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Creating Conservation Stewards: 5 Ways to Make the Most of Your Outdoor Field Trip
Rain. It’s not something most teachers hope for when planning a class gardening trip. But that’s exactly what I got this past spring when I took my kindergartners to plant wildflowers for pollinators at Jamaica Bay Wildlife Refuge, part of the National Park Service’s Gateway National Recreation Area.
It’s a trip I have done for the last five years as part of the National Wildlife Federation NYC Eco-Schools and the National Park Service’s Growing a Wild NYC habitat restoration program. The forecast called for showers, but rescheduling the trip was going to be difficult. So, I took the risk and headed out to the Refuge anyway. Sure enough, it started to rain lightly as soon as my 22 kindergartners set to work digging. The children hardly noticed and kept going. It could have been a disaster under different circumstances, but my adaptable students, supportive parents and an easy-going paraprofessional made it one of the best planting trips I have ever had.
A class trip in the great outdoors is a wonderful opportunity to help foster an appreciation for nature and develop our future conservation stewards. In addition, studies have shown that trips in natural environments have restorative effects on children as well as adults. Yet many teachers, overwhelmed by the demands of teaching their curriculum, often feel too exhausted to even consider leading a class of lively children on a trip to a nearby botanical garden or state park. A combination of flexibility and pre-planning can minimize stress and increase the chances that such a trip will be a successful one for all.
Tips for Venturing Outside:
1. Take advantage of what the season has to offer.
Those perfectly sunny and dry spring days bring out the tent caterpillars, the pollinators, and the migratory birds, to everyone’s delight. But overcast days have advantages too. High humidity causes birds to fly low, increasing the likelihood that the children will get a close up view of their feathered friends.
2. Be resilient and go with the flow.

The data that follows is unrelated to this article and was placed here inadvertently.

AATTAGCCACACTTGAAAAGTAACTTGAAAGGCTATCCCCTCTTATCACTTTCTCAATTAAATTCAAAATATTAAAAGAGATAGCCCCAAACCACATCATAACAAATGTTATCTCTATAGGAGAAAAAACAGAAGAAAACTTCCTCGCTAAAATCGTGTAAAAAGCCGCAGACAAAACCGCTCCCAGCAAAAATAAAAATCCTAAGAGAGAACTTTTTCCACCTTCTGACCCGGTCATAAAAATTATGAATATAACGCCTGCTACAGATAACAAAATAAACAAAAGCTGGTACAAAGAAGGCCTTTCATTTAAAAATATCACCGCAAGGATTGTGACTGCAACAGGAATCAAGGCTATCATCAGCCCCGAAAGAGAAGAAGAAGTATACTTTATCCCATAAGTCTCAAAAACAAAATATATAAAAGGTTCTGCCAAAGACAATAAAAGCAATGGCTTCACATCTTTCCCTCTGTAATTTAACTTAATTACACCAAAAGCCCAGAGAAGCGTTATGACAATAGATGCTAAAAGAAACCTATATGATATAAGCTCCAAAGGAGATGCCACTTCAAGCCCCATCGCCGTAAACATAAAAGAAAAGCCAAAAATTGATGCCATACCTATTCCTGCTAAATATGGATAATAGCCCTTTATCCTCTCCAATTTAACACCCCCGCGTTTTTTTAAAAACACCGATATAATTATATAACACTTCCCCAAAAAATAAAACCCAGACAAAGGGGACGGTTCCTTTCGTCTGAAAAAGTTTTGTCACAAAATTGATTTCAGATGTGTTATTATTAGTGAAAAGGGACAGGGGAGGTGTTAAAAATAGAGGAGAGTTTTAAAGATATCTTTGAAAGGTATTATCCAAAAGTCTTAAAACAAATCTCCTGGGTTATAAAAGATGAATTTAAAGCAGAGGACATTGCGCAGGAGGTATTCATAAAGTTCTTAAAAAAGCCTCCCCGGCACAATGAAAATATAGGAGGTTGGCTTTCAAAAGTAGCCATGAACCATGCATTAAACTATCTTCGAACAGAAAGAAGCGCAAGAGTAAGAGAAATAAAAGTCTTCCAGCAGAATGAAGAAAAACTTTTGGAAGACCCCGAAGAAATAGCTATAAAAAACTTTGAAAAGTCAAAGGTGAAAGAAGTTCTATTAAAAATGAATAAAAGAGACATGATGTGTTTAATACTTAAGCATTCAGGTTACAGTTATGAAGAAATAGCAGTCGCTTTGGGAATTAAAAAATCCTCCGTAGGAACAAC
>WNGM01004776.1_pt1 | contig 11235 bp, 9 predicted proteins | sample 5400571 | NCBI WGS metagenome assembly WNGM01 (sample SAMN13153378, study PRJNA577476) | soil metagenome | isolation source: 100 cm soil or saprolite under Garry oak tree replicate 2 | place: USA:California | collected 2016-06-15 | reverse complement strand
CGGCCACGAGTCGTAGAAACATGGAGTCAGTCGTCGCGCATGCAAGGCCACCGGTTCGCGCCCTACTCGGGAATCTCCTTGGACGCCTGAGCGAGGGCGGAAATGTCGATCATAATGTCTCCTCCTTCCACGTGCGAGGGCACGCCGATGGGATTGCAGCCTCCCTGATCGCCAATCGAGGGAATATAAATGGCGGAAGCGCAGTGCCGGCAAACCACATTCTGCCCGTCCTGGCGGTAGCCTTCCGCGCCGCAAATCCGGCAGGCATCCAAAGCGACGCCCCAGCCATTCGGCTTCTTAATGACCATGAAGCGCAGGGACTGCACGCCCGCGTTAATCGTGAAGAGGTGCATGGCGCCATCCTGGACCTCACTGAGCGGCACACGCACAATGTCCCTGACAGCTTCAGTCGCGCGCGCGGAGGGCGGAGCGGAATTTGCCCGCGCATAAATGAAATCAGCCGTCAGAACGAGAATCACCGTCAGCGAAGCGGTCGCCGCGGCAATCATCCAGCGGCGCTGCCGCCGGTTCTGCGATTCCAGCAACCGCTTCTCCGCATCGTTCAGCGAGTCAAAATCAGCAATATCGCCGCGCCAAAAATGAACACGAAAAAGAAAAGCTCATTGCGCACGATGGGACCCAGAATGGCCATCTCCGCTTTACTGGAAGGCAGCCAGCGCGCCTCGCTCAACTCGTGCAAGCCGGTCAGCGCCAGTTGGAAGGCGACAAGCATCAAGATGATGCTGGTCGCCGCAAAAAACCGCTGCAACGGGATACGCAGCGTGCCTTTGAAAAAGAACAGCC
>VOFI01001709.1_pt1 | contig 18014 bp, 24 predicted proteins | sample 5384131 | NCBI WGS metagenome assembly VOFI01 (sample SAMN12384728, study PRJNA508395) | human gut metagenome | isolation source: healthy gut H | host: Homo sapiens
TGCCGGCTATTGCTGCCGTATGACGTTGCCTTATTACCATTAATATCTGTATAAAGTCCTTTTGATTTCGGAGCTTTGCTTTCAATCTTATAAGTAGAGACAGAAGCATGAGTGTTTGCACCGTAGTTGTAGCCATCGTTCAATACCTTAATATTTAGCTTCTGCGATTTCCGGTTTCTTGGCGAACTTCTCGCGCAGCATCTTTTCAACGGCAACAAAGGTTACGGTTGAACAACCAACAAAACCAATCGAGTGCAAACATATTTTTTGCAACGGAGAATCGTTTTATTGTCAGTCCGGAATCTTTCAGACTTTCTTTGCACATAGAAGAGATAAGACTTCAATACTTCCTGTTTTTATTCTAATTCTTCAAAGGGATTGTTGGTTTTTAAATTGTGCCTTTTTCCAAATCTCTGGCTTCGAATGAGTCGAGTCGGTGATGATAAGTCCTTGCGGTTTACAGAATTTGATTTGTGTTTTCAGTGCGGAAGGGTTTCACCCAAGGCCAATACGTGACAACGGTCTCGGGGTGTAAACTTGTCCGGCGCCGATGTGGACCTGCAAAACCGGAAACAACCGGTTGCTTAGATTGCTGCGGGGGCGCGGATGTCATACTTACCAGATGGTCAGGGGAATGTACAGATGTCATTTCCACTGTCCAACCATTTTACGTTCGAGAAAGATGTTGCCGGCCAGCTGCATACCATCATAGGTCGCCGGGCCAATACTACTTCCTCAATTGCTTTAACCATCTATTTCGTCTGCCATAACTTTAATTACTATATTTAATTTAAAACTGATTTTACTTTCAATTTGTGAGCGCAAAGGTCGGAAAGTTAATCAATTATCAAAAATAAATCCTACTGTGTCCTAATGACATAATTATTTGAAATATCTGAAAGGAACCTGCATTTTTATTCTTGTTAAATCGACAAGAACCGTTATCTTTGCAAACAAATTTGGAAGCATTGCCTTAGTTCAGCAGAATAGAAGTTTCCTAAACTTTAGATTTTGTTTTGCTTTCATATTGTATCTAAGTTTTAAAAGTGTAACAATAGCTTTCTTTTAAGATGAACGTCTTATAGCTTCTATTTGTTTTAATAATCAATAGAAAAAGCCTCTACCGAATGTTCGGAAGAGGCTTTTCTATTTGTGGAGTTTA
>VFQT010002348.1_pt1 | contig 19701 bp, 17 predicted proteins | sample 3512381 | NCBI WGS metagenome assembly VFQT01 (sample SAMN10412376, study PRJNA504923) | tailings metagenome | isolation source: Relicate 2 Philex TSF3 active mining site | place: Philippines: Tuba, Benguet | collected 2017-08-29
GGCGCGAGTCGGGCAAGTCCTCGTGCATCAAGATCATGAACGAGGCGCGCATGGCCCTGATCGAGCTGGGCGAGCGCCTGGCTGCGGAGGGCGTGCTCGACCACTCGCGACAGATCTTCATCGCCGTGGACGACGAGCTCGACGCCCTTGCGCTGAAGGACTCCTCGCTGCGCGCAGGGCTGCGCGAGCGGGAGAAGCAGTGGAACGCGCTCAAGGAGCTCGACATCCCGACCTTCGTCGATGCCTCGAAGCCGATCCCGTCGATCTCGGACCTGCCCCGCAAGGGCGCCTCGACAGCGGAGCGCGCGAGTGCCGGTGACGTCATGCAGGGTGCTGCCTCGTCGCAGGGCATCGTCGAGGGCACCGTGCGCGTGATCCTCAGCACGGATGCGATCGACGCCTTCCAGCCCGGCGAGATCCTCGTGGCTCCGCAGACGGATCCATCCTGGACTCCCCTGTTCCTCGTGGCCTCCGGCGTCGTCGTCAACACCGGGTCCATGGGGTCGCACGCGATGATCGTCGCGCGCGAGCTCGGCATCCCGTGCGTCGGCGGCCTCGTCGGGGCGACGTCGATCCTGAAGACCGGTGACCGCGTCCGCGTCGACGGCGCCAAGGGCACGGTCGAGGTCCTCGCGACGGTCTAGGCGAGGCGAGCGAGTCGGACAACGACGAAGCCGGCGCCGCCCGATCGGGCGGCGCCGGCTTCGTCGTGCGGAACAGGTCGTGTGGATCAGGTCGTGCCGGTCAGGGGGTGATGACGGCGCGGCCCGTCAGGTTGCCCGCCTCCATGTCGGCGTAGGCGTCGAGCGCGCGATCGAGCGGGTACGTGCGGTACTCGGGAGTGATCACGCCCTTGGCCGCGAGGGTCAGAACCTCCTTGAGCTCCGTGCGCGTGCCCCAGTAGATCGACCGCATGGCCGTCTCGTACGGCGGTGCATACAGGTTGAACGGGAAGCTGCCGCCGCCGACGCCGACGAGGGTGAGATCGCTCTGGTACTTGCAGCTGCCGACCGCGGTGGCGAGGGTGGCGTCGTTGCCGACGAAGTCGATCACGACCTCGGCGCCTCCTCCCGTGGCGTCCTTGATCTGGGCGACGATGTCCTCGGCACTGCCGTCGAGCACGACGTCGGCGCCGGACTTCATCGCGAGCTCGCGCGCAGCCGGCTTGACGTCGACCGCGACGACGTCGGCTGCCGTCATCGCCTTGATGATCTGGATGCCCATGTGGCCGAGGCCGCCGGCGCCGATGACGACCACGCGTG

Chances are not everyone will relish gardening in the rain. Encourage participation, but allow children or adults who are not enjoying themselves to take a time out. Stay positive and don’t let it get you down or ruin the mood of the trip.
3. Have extra help on hand.
While school rules often dictate the ratio of students to chaperones, having extra volunteers on hand will make the trip go a lot smoother. Survey parents and guardians about their availability at the start of the school year. Look into a grandparent volunteer program to help out if recruiting chaperones proves to be difficult.
4. Be Prepared.
Alert parents to dress their children appropriately so that they will be able to handle almost any weather day. Proper footwear, a poncho or rain jacket can protect any child against some rain. Sunblock and hats and lots of water in reusable bottles will carry park-goers through the unseasonably warm days and keep crankiness at bay.
5. Use any opportunities available to teach about conservation.
From the first day of school, children can be taught to use reusable water bottles and utensils at meal times, to recycle properly and not be wasteful with food and materials. Even a short nature walk around the school can help hone your students’ scientific observation skills. Young children can compare the bark and leaves of two types of trees and then count the ones they see as they walk, while the older ones can do more sophisticated survey work.
Our children are losing their connection to nature as they spend an increasing amount of time with electronic devices. Taking children outdoors not only makes them healthier physically, mentally, and emotionally, but it helps develop a much-needed appreciation for the environment at a time when the earth needs as many protectors as possible.
“When we save wildlife, we save ourselves.” Watch Collin O’Mara, National Wildlife Federation’s President and CEO, talk about the benefits of time spent in nature for children: